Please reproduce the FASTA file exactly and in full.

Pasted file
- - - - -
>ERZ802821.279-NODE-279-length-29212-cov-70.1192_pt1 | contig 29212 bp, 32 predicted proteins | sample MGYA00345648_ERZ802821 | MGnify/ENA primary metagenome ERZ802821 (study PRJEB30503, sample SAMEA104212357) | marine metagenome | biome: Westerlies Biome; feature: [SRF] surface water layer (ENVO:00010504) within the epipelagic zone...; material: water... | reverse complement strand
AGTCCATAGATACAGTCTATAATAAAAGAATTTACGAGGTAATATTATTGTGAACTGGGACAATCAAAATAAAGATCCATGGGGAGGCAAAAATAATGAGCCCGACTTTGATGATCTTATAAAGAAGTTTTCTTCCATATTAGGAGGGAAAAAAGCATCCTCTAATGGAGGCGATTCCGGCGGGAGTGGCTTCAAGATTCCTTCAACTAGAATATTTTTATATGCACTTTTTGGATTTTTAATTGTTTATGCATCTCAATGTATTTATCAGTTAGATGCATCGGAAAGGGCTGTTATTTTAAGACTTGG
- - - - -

>ERZ802821.279-NODE-279-length-29212-cov-70.1192_pt1 | contig 29212 bp, 32 predicted proteins | sample MGYA00345648_ERZ802821 | MGnify/ENA primary metagenome ERZ802821 (study PRJEB30503, sample SAMEA104212357) | marine metagenome | biome: Westerlies Biome; feature: [SRF] surface water layer (ENVO:00010504) within the epipelagic zone...; material: water... | reverse complement strand
AGTCCATAGATACAGTCTATAATAAAAGAATTTACGAGGTAATATTATTGTGAACTGGGACAATCAAAATAAAGATCCATGGGGAGGCAAAAATAATGAGCCCGACTTTGATGATCTTATAAAGAAGTTTTCTTCCATATTAGGAGGGAAAAAAGCATCCTCTAATGGAGGCGATTCCGGCGGGAGTGGCTTCAAGATTCCTTCAACTAGAATATTTTTATATGCACTTTTTGGATTTTTAATTGTTTATGCATCTCAATGTATTTATCAGTTAGATGCATCGGAAAGGGCTGTTATTTTAAGACTTGG